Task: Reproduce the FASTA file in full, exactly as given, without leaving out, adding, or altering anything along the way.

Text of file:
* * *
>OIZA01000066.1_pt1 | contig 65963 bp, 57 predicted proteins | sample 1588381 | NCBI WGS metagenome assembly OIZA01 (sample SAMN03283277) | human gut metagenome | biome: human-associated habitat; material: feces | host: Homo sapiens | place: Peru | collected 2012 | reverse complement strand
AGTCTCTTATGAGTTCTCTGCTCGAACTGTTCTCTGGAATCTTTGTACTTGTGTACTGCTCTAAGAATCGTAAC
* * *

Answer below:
>OIZA01000066.1_pt1 | contig 65963 bp, 57 predicted proteins | sample 1588381 | NCBI WGS metagenome assembly OIZA01 (sample SAMN03283277) | human gut metagenome | biome: human-associated habitat; material: feces | host: Homo sapiens | place: Peru | collected 2012 | reverse complement strand
AGTCTCTTATGAGTTCTCTGCTCGAACTGTTCTCTGGAATCTTTGTACTTGTGTACTGCTCTAAGAATCGTAAC